Sub Model: Sports Wagon
Interior Color: Red
Number of Cylinders: 8
Drive Type: RWD
Power Options: Air Conditioning
Hemet, California, United States
1981 FORD FAIRMONT STATION WAGON. It is a nice "mid sized" wagon. This car has had only 2 owners I am aware of since new. It runs well with it's economical small V-8. but, will require a tune-up, TLC, paint job and some interior work. Over all decent rust free solid 30 year old car. It has not been used in the past year and is placed on DMV NON-OP. It does start up and run/drive/stop. Should be NO back fees due, clear title in hand. Sorry radio and hubcaps missing, they are available here on eBay. Easy fixer upper that you can drive. These are going to be in cool and in style again so buy this one today, while you can!
Sold as-is where is. No warranty. Paypal $250.00 for initial payment. Please pay balance in in full within 3 days cash or bank certified check. Located in Hemet Ca 92545. Best send a trailer or tow truck as it is on NON OP at the moment. Real auction, high bidder wins and pays for the car. Feel free to ask questions, do not assume anything your not sure of. Vehicle is being sold on a NON-OP hence no smog certificate will be included, that is buyers responsibility. No first time or negative bidders please (contact me first).
The evolution of automotive marketing has undergone a number of strange phases. Few, though, match the strangeness of the 1930s to 1950s, when automotive marketers turned to cookbooks as a means of promoting their vehicles. Yes, cookbooks. We can't make this stuff up, folks.
This bizarre trend led to General Motors distributing cookbooks under the guise of its then-subsidiary Frigidaire. Ford, meanwhile, offered a compilation of recipes from Ford Credit Employees (shown above). The cookbook-craze wasn't limited to domestic manufacturers, though. As The Detroit News discovered, both Rolls-Royce and Volkswagen got in on the trend, although not until the 1970s.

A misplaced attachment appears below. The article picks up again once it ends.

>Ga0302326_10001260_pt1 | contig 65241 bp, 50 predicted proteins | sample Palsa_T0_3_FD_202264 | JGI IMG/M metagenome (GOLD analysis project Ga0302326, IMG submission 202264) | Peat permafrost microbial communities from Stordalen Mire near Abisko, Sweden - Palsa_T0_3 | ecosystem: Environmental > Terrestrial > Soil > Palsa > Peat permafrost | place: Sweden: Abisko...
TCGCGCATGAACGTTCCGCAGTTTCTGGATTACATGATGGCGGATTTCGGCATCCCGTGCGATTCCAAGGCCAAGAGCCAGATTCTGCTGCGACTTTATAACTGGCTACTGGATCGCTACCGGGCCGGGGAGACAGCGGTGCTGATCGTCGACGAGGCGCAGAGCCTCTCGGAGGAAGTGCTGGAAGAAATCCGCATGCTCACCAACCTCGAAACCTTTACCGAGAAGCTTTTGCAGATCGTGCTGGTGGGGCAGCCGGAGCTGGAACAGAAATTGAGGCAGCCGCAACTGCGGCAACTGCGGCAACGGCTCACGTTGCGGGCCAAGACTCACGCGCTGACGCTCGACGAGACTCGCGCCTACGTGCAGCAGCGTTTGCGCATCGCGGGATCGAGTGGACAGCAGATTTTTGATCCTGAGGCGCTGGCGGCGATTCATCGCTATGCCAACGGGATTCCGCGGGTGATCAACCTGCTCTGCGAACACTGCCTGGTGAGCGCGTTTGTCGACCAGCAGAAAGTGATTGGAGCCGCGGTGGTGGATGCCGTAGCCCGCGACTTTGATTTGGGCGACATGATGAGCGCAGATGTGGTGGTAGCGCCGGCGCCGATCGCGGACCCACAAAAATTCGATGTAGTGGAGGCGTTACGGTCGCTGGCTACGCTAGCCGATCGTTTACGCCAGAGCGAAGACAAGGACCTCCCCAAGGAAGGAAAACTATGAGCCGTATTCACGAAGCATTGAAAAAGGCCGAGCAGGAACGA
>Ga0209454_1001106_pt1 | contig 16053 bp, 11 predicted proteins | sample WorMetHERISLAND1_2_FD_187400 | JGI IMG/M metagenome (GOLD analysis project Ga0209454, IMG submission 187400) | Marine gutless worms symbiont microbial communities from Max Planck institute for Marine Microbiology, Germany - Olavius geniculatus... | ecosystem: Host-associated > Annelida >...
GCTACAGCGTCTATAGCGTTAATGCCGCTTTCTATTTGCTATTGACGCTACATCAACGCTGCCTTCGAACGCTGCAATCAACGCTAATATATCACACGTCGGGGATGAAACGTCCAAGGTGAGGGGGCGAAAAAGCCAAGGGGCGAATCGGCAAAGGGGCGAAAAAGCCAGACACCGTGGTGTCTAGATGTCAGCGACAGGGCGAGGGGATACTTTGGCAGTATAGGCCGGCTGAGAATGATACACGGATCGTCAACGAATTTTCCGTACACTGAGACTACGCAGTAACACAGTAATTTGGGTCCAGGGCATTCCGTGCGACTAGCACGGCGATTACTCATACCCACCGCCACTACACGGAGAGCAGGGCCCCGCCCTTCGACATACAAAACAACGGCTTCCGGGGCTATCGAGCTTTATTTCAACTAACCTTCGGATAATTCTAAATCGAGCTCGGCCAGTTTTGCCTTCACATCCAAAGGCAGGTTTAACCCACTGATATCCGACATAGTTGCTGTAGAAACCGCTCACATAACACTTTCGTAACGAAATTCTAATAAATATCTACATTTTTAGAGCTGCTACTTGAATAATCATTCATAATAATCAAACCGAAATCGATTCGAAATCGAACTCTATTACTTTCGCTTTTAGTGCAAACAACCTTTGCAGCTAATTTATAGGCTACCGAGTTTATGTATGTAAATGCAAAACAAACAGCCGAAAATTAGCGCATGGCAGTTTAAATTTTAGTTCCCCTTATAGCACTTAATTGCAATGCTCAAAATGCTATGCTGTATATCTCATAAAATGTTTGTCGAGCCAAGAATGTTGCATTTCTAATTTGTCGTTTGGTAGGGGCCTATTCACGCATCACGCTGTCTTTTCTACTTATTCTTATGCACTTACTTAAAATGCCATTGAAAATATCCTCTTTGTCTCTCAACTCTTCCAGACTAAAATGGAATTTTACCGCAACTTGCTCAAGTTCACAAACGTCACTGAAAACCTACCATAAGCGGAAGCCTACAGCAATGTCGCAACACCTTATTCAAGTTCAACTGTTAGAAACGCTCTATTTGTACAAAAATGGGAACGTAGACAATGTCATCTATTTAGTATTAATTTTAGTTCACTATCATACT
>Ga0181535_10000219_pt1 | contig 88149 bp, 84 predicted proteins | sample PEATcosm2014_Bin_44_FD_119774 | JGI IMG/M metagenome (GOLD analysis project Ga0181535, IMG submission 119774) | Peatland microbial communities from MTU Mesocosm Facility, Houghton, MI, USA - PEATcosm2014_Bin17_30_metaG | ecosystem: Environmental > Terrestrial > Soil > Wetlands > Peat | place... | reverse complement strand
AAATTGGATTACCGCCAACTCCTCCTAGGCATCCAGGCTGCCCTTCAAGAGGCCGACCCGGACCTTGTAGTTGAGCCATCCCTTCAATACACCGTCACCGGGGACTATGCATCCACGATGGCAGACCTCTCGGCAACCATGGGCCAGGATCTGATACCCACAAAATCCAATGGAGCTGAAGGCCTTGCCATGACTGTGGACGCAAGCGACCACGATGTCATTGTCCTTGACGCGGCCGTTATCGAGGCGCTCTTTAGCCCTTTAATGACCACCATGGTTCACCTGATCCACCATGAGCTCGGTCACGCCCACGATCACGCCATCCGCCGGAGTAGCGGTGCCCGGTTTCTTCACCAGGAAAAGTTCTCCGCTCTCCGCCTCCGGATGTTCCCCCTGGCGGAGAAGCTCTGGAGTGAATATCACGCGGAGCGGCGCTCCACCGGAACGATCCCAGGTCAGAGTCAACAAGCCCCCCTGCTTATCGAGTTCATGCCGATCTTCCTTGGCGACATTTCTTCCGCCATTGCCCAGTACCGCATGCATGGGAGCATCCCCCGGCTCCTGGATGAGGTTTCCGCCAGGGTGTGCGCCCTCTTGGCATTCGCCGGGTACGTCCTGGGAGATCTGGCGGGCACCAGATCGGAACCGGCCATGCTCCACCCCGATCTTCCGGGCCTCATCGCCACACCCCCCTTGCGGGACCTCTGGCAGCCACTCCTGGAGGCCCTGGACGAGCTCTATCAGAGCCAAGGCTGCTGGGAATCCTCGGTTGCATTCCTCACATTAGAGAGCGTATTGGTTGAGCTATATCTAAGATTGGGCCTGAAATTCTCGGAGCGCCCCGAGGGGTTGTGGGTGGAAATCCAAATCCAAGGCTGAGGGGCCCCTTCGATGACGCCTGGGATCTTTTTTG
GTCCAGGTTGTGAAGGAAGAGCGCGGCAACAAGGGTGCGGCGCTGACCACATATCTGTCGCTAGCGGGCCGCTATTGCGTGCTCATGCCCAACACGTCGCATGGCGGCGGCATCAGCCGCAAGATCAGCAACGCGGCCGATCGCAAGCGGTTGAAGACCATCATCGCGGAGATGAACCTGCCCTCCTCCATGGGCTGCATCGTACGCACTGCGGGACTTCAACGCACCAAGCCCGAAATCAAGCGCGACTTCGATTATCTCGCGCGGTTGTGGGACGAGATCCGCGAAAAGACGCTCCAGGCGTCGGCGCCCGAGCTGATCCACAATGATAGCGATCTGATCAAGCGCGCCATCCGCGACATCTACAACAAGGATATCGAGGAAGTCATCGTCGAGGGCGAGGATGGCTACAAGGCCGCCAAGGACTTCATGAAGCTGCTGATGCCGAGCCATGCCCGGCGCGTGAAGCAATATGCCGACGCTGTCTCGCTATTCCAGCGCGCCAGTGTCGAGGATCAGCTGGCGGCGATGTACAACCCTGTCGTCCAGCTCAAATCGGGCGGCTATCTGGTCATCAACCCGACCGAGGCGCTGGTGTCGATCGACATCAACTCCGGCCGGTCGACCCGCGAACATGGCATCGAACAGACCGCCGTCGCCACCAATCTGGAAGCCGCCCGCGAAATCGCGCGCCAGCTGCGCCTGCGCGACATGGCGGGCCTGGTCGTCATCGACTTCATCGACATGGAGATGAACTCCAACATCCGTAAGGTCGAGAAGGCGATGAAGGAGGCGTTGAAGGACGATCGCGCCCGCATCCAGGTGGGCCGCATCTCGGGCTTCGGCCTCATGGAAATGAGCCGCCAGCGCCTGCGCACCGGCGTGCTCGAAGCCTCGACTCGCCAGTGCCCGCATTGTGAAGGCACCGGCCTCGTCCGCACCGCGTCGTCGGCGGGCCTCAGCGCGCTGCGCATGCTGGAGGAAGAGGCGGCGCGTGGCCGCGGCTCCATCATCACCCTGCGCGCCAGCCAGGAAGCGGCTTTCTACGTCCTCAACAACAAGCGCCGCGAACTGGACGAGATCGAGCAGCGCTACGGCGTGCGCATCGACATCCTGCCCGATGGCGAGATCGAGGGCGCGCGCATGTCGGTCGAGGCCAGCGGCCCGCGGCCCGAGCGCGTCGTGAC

The News has the full story on this strange bit of marketing. Head over and take a look.
Ken Block seems like one hell of a nice guy. I ran into him at CES this past January, and he dropped the video games he was playing to chat with me for a while. His crew also recently gave our Steve Ewing a tour of the offices you're about to see on this video. Good guy to know.
As it turns out, they're some fairly cool new digs. Dubbed 'Hoonigan Racing Division HQ,' the office is open to Ford Focus ST and Fiesta ST owners who attend the driving program offered out at Miller Motorsports Park. The very same program that Ewing reported on just recently.
Or, if you've no plans to buy an ST or travel to Utah any time soon, you can let Block show you around himself in this MTV Cribs-style video. With interior decorating that relies heavily on shipping containers and luxurious amenities like a ping pong table, 10 refrigerators and a bear(?), there's no lack of eye-candy in the driverly HQ. (Judging by Block's outfit, you'll probably not go thirsty if you're a Monster drinker, either.) Take the tour along with the Gymkhana master, below.
Thanks to the smoke wand in the wind tunnel, you can actually see the difference in our video.
Should you drive with your pickup truck's tailgate up or down? It's an age-old controversy that's divided drivers for decades. Traditionalists will swear you should leave the tailgate down. Makes sense, right? It would seem to let the air flow more cleanly over the body and through the bed. But there's also a school of thought that argues trucks are designed to look and operate in a specific manner, and modern design techniques can help channel the airflow properly. So don't mess with all of that: Leave the tailgate up.